While the survey found a “slight preference” for branch campuses among respondents to the survey, there is only one “genuine branch campus” option at the moment, in the RMIT campus, Manning continued.

“We are however seeing plenty of uptake and enthusiasm for joint programs/franchise programs as well.

“There are more than 400 approved joint programs in Vietnam, as well as many articulation/credit transfer agreements. These joint programs offer some advantages to families both in terms of price as well as in terms of optionality – many programs provide the option for students to transfer to the international partner after a certain period, or to opt to complete their programs entirely in Vietnam.”

However, barriers remain for potential TNE providers. Finding local partners whose objectives and vision align is “probably the biggest challenge”, Manning said, while approval processes and high capital requirements can present some challenges to setting up foreign-invested branch campuses.

“Getting programs to run effectively and deliver results remains the bigger challenge”

“The actual setting up of TNE programs (particularly joint programs) or articulation agreements is relatively straightforward, particularly with experienced local partners. Getting those programs to run effectively and deliver results remains the bigger challenge!” he added.

Regarding branch campuses, Acumen assesses that there will be “more branch campuses in Vietnam in the coming time”.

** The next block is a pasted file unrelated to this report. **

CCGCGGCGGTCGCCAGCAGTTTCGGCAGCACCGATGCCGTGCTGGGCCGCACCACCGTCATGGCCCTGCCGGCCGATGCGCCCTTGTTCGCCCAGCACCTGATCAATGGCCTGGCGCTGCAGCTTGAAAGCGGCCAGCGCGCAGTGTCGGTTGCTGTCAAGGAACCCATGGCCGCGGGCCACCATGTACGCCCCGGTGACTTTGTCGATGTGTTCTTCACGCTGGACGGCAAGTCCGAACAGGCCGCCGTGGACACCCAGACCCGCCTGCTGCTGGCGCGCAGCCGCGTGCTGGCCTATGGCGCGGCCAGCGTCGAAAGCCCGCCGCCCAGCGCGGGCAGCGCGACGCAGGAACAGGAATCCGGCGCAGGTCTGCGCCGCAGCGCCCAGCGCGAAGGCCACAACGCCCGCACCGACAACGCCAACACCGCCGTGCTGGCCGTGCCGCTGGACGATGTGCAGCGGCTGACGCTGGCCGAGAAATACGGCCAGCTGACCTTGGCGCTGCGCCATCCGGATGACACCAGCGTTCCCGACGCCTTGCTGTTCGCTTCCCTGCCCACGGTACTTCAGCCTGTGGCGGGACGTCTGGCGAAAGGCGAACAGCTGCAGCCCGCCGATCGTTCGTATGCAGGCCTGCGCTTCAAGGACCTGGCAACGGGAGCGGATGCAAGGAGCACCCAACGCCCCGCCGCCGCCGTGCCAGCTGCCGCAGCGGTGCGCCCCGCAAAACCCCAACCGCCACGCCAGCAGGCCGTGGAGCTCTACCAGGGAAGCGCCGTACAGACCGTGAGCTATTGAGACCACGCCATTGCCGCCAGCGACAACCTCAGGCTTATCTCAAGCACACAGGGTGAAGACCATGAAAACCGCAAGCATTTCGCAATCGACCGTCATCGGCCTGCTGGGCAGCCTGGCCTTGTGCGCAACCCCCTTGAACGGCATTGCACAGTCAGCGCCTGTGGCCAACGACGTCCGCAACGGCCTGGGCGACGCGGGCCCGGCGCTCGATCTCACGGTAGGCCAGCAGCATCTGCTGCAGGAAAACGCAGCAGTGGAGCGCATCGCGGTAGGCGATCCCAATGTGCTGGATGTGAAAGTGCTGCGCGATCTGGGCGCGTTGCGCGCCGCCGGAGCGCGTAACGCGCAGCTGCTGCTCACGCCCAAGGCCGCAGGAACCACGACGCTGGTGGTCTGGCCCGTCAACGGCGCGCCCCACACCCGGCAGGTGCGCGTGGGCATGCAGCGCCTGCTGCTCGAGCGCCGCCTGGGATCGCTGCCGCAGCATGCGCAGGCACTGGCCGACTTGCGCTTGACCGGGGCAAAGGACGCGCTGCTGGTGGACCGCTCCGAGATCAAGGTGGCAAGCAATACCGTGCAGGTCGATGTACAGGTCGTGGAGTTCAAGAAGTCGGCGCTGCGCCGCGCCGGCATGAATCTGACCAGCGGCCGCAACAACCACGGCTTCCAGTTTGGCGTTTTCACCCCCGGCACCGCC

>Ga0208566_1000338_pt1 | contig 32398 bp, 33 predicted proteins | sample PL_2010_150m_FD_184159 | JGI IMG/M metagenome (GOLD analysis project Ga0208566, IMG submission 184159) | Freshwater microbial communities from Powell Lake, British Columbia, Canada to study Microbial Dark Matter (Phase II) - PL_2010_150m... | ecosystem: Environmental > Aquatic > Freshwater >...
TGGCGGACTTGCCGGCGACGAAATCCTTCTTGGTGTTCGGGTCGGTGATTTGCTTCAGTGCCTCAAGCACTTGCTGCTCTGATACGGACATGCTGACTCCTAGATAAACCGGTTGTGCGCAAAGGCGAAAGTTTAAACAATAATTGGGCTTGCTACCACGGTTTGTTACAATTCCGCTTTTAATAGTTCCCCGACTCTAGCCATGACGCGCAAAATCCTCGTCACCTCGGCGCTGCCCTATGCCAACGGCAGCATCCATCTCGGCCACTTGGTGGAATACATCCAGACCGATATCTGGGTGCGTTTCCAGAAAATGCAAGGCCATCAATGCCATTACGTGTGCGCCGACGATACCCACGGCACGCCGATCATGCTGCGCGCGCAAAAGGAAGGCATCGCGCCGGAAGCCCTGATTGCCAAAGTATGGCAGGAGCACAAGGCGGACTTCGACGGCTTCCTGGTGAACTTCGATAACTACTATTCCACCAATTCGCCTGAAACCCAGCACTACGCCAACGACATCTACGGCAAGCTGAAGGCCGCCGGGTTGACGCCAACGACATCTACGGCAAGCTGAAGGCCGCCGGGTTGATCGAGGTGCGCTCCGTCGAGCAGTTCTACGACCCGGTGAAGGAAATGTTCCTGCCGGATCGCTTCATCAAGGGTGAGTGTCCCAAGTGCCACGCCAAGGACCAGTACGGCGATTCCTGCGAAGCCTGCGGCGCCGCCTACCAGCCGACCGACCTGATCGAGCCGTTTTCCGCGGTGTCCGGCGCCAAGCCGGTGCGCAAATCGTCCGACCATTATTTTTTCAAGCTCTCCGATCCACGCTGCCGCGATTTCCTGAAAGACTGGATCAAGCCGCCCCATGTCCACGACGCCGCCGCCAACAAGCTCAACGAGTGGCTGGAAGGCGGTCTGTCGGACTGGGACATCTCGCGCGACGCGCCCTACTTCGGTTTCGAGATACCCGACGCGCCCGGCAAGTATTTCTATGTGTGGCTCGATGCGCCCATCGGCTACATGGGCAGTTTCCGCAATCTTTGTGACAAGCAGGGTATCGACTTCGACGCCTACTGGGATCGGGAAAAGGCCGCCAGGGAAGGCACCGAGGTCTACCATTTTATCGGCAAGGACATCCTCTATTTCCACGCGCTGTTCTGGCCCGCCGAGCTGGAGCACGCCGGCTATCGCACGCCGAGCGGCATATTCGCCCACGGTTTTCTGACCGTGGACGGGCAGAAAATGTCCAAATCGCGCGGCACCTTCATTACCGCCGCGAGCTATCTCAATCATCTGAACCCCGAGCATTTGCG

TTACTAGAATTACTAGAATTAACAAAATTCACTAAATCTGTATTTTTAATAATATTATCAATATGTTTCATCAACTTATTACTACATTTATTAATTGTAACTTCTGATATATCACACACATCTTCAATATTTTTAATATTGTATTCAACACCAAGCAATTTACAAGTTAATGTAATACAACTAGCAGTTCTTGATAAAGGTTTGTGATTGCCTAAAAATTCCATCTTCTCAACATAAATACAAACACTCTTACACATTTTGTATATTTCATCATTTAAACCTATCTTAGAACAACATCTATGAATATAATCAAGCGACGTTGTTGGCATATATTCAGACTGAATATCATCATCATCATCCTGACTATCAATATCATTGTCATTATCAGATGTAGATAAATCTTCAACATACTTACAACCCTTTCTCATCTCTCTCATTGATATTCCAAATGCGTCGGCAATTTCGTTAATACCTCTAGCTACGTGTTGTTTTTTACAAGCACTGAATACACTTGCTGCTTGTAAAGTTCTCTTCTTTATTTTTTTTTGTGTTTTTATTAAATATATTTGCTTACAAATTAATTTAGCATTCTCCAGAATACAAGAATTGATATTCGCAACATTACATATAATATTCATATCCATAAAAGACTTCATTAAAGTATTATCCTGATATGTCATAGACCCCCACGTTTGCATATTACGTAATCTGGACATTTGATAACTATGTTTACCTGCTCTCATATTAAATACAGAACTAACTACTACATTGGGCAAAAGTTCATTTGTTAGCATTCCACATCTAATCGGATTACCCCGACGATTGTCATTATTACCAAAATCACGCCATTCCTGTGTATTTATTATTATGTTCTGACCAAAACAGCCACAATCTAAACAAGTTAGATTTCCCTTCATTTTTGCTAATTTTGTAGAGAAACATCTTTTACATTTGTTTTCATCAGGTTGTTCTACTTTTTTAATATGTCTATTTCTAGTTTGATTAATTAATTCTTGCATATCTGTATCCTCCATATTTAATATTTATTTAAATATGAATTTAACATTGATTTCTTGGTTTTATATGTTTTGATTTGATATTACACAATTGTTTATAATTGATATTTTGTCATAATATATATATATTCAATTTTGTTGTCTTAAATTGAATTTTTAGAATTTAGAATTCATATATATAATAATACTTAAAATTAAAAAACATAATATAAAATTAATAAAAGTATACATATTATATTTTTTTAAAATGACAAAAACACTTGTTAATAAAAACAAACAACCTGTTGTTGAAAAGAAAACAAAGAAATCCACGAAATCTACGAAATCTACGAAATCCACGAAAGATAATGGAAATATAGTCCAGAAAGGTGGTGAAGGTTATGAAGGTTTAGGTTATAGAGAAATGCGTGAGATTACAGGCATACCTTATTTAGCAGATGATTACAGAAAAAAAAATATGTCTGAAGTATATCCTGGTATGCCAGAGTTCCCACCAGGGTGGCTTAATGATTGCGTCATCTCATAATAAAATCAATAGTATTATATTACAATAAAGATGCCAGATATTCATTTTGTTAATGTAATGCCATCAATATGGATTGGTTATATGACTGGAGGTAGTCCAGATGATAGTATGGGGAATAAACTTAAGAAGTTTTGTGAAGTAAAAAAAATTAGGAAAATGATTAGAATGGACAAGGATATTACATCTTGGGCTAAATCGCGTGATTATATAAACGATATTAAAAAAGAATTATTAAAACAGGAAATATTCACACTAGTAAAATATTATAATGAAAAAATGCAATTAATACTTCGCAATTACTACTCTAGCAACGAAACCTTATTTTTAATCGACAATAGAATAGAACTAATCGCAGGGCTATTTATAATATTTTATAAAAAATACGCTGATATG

“In the meantime, working in partnership with Vietnamese universities will be the primary route for TNE delivery. The key thing is finding the right partner,” he said, a service which companies including Acumen offer.

The research also found that while parents still prefer public institutions when looking at international programs in Vietnam, 40% are open to private providers or do not have a strong preference.

A year after Acumen surveyed 10,000 Indian students in its first public report, ‘10K Indian Voices’ (covered in The PIE News), the company is seeking to help international providers gain important market insights in key markets in South and South East Asia.

Like the Gen Z Indian students surveyed last year, the Vietnam survey found that job opportunities after graduation rank highly, when deciding the most important factors when choosing international programs in Vietnam – chosen by 71% of respondents.

However, the most important factor was quality of education, selected by 76% of 870 parents responding to the question. The third most important influence was the reputation of the institution.

The US, UK and Australia rank most highly among Vietnamese parents for providing TNE programs, it added.

“The future is bright for TNE providers in Vietnam, as the middle-class population is rising, there is a clear preference for international programs,” the report stated.

“We are at a tipping point for TNE in Vietnam,” Manning concluded. “There is growing market demand for these programs – particularly full in-country delivery, as well as increasing openness from the Vietnamese government to these arrangements. Vietnamese universities also see TNE partnerships as a key pathway to internationalisation.”